The unresolved mystery of the death of Jan Masaryk

Jan Masaryk

“We are a small country with a great tradition of freedom. We shall not give it up.” These are the words of Jan Masaryk, the son of Czechoslovakia’s first President Tomáš Garrigue Masaryk, addressing American servicemen in Plzeň in a tone of great optimism in November 1945. During the wartime occupation Masaryk had served as Czechoslovak foreign minister in exile in London, and he remained in the post after his return home, deciding to stay on even after the communist coup of February 1948. His immense popularity meant that the communists put up with his presence, although his pro-Western views, reinforced by the fact that his mother had been American, were totally at odds with the rest of the government.

Masaryk himself was tormented by doubts about his decision, but when he spoke briefly to Czechoslovak Radio a few days after the coup on March 5 1948, he did not let his fears be known. He had few words, seeming to be in a great hurry, but he did say that he was looking forward to working in the new government.

Five days later Jan Masaryk was dead. His body was found, dressed in pyjamas, under the bathroom window of his apartment in the Foreign Ministry. Subsequent investigations have all concluded that it was suicide, but suspicions linger that someone, maybe in Moscow, maybe in the new government itself, wanted him dead.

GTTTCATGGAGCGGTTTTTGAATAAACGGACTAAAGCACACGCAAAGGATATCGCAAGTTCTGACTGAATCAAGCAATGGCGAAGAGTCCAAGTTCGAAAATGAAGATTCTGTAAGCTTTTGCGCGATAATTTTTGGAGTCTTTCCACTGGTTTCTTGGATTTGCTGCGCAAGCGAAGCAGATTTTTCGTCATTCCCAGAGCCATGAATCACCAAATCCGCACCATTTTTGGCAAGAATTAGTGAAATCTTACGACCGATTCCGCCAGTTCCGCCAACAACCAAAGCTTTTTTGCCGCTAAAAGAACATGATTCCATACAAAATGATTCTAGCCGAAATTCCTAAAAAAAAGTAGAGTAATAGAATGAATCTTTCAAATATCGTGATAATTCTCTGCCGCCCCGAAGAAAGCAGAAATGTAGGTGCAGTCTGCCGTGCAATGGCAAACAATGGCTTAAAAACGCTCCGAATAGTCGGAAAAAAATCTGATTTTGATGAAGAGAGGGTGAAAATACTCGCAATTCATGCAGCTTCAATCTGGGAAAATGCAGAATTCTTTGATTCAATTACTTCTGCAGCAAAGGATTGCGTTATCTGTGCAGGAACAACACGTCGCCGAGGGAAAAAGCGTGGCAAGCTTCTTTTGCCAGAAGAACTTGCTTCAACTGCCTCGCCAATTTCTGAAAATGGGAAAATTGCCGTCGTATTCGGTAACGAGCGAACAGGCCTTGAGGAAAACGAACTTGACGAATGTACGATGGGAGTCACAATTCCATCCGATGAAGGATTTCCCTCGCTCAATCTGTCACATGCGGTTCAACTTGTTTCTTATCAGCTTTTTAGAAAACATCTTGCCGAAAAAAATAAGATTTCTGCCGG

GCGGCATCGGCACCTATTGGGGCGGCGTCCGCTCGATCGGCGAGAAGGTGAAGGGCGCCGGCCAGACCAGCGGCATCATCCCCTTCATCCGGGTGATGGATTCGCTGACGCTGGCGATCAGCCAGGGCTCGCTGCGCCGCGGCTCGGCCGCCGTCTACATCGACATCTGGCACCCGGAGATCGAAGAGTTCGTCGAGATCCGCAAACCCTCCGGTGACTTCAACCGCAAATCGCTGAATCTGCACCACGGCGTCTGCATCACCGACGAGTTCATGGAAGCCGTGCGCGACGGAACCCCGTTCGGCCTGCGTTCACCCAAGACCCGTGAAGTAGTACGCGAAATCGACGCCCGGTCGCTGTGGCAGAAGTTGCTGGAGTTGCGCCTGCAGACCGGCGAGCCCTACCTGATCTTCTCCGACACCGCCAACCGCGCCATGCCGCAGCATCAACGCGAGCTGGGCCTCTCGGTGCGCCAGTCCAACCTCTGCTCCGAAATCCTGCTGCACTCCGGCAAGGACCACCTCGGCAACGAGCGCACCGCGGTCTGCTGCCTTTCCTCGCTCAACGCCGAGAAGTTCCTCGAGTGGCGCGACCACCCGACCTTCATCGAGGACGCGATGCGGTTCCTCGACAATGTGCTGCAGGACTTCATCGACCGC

With more than a dose of cynicism, Czechoslovakia’s new Stalinist rulers turned Masaryk’s funeral into a huge public event, with a live broadcast of his interment at the family grave in Lány, west of Prague. Among those who spoke at the funeral was the man who took Masaryk’s place as foreign minister, Vladimír Clementis. Ironically Clementis had played a decisive role in organizing the communist coup that – directly or indirectly – had led to Masaryk’s death.

Vladimír Clementis
“He loved people and trusted them,” Clementis stated. “In many ways we might say that he was too trusting.”

Two years later, these words were to come back to haunt Foreign Minister Clementis himself. The revolution was beginning to eat its own. In 1950 he was forced to resign, accused of “bourgeois nationalism” and was hanged after a show trial in December 1952. Subsequently his image was carefully removed from the most famous photograph of the 1948 coup.

The episode featured today was first broadcast on October 2, 2008.

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